Wow... Sadly, beautifully written...

thepoetryman said...

In a state of moral nihilism, slaughter is sanitized. A clean-cut young man sits at his laptop somewhere in Nevada and with his mouse directs the course of an unmanned drone until a collection of hovels is in his sights. He clicks the mouse and in a flash, the hovels are no more and their families that lived in them are no more. He closes his laptop, goes home to his family and gets a good night sleep, and as he sleeps he is blissfully unaware of the death and destruction he has wrought.

Good god that rumbled inside me!

thepoetryman said...

The best example of this is the flag pin you wear in your lapel. This once proud symbol of freedom and democracy now signifies the moral void that has made us a hegemonic wonder to behold.

Spot on!

thepoetryman said...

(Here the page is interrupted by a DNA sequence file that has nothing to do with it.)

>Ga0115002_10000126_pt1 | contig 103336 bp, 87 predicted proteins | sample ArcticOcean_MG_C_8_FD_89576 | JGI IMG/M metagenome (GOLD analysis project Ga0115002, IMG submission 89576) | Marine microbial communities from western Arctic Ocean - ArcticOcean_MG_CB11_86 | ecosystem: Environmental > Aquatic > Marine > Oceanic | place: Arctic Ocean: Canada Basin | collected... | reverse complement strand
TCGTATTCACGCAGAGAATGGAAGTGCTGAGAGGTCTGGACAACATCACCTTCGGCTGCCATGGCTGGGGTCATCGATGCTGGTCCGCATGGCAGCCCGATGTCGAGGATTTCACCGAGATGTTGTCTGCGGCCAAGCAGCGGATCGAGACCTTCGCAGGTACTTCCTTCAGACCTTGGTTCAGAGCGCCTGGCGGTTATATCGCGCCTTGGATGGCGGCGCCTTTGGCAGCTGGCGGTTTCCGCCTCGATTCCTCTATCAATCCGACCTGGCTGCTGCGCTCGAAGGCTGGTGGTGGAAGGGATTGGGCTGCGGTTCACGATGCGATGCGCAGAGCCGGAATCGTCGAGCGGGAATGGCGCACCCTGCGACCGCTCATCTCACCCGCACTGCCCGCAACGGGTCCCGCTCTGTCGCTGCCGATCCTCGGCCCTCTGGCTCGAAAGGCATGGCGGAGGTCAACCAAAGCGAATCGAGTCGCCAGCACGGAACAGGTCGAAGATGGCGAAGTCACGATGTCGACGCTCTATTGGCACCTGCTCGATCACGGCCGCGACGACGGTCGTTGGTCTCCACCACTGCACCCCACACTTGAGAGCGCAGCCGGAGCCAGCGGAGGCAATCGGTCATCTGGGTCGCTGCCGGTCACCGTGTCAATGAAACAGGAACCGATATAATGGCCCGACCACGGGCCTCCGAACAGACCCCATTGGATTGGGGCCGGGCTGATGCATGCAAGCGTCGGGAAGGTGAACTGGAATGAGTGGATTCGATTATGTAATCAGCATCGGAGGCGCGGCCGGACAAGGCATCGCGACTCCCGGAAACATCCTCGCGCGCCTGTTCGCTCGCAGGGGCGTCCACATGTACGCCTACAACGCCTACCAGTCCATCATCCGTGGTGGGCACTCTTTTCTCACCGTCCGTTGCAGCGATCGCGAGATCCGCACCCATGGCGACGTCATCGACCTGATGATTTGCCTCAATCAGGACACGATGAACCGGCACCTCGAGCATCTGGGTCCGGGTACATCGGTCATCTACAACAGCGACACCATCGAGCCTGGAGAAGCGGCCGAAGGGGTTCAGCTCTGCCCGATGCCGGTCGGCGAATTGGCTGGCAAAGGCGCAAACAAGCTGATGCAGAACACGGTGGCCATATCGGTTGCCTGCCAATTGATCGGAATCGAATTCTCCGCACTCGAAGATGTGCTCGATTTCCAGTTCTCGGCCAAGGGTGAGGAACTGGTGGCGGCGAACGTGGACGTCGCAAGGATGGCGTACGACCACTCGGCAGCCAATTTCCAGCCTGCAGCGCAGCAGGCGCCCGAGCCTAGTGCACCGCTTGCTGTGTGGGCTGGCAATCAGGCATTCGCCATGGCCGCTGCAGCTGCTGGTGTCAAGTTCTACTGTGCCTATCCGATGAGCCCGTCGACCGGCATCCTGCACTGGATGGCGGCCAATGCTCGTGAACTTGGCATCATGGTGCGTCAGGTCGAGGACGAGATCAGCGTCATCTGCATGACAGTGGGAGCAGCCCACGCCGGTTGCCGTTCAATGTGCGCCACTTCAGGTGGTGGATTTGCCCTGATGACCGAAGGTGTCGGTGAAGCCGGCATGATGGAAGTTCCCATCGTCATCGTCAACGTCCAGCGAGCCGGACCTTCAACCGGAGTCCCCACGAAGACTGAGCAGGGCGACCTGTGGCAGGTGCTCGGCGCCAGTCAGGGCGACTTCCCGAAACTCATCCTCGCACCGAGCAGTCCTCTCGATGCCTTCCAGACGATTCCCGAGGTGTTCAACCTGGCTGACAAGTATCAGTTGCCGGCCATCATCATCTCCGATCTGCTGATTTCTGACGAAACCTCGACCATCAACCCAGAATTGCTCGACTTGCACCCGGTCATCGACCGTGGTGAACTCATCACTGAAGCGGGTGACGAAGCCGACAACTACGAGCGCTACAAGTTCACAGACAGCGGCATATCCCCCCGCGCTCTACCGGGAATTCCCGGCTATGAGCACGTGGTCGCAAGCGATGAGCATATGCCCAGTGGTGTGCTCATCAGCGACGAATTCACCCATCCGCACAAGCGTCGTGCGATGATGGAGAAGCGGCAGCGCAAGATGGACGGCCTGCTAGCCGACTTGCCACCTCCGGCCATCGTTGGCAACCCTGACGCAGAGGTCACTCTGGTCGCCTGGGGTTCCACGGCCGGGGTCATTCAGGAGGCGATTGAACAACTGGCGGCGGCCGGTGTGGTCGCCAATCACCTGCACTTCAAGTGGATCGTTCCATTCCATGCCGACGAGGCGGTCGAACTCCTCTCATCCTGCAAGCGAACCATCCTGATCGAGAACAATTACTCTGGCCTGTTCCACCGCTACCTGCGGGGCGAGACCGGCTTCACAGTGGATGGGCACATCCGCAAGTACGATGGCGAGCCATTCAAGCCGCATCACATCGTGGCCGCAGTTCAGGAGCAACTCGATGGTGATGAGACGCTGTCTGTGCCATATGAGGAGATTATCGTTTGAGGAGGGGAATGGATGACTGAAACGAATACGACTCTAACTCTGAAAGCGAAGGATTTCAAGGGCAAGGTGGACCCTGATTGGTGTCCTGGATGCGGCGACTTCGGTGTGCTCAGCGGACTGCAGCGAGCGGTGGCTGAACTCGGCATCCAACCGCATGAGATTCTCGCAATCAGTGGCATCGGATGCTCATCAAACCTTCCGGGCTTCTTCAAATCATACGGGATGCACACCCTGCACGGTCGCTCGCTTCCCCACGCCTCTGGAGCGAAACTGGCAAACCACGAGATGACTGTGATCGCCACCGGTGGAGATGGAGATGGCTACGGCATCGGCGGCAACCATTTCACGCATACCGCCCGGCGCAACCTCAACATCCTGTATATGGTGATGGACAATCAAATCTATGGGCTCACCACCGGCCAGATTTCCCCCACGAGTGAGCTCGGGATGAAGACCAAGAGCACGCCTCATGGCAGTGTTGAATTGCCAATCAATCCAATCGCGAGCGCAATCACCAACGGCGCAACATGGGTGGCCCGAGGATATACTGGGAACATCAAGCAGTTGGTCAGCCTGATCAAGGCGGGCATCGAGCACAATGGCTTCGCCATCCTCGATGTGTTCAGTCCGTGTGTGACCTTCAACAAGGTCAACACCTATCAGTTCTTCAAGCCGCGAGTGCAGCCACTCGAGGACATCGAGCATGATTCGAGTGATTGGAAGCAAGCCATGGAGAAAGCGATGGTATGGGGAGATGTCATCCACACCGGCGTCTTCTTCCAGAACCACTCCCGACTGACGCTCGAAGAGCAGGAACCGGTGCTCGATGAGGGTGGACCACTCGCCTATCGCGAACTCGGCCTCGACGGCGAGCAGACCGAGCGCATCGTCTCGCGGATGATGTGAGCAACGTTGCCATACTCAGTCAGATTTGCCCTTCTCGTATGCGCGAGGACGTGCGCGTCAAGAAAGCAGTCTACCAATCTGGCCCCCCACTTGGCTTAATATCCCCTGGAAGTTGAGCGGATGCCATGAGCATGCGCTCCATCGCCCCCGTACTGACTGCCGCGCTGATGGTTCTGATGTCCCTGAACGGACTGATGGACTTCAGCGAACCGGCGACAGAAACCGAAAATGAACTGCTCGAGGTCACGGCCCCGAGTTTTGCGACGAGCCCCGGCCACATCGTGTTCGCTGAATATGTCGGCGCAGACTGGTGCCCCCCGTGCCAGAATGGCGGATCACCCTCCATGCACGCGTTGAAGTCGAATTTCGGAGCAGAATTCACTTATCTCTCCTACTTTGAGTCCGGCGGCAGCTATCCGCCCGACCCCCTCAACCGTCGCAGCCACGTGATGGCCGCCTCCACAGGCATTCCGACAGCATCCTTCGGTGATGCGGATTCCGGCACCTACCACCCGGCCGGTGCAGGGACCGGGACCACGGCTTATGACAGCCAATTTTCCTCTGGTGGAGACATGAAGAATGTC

The prose sits in a state of pure innocence without which war would be nothing more than a pushing and shoving match.

This letter is prose and poetry dipped of the same pen...

thepoetryman said...

Of course, if the man throws me off his back, I have no choice but to kill him so the contagion of his freedom doesn’t spread to other carriers.

Case, this last paragraph really did me in for the day. I feel I've been carrying a gunny sack full of neocons up hill for months...

Thank you.

PS...sorry for all the pasting of the letter but I knew of no other way to express the power of this letter...Please tell Belacqua to continue hitting the pipe. Come 2009 he can, hopefully, enter rehab.

Case Wagenvoord said...

What scares me is that come 2009 he might have a replacement to admirer.

Case Wagenvoord said...

What scares me is that come 2009 he might have a replacement to admirer.

thepoetryman said...

Case,
I heard you the first time!

What scares me is that come 2009 he won't have a replacement at all...

Sarah said...

Great post. What I did was I went to http://www.subconscious-mind.org. From there, I followed the tips and guides that they offer on improving your brain power.Well, I tried and I definitely can see some improvement in my condition. So, you should consider trying it too.

Case Wagenvoord said...

Sarah,

I checked it out. Nice site,thoug they got their tagline backwards. It should read, "I am, therefore I think."